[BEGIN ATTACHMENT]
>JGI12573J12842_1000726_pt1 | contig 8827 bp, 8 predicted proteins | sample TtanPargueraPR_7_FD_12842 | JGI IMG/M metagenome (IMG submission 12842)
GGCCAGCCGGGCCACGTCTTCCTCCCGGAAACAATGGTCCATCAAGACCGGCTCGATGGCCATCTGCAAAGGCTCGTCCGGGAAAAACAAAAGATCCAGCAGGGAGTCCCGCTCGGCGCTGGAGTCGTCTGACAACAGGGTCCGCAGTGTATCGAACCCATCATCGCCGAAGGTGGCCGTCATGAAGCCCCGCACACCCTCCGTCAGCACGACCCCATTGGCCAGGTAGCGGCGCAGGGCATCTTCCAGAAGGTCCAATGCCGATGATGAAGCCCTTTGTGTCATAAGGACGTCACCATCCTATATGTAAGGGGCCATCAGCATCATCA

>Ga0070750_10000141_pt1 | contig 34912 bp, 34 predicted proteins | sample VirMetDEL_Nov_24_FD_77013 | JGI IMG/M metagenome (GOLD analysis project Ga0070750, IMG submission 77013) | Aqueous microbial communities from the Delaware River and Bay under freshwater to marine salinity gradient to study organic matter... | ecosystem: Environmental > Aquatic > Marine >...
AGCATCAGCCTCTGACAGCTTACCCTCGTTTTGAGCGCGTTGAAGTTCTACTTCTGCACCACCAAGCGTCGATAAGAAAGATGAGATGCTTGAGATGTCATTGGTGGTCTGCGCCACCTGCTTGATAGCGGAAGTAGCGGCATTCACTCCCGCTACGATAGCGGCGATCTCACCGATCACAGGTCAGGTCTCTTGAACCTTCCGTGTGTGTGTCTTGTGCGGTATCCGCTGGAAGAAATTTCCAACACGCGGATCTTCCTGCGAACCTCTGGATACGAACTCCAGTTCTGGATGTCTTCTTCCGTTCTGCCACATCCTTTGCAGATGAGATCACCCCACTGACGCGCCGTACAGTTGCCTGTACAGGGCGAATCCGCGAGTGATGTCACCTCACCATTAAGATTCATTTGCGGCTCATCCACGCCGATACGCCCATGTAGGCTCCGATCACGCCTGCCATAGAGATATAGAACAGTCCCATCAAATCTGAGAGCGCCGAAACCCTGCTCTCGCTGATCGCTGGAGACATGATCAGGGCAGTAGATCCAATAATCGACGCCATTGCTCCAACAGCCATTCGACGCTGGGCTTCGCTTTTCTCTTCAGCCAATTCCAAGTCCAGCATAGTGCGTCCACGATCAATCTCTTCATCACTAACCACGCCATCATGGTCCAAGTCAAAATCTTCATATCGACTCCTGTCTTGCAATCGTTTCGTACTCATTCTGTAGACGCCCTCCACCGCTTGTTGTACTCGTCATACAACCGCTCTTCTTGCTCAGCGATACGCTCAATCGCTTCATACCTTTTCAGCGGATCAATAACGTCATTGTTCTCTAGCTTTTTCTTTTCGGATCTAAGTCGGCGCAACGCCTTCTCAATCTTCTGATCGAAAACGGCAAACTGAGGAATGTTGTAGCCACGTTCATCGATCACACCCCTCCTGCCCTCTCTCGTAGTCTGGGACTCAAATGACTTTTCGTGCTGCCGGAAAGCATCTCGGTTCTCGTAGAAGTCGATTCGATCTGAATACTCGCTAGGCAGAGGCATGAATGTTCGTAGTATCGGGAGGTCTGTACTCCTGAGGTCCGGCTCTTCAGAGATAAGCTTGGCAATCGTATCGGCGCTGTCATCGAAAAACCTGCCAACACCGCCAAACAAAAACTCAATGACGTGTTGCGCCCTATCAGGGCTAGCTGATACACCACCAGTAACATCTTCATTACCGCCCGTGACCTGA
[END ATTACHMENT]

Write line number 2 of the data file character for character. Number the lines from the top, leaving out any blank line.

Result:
GGCCAGCCGGGCCACGTCTTCCTCCCGGAAACAATGGTCCATCAAGACCGGCTCGATGGCCATCTGCAAAGGCTCGTCCGGGAAAAACAAAAGATCCAGCAGGGAGTCCCGCTCGGCGCTGGAGTCGTCTGACAACAGGGTCCGCAGTGTATCGAACCCATCATCGCCGAAGGTGGCCGTCATGAAGCCCCGCACACCCTCCGTCAGCACGACCCCATTGGCCAGGTAGCGGCGCAGGGCATCTTCCAGAAGGTCCAATGCCGATGATGAAGCCCTTTGTGTCATAAGGACGTCACCATCCTATATGTAAGGGGCCATCAGCATCATCA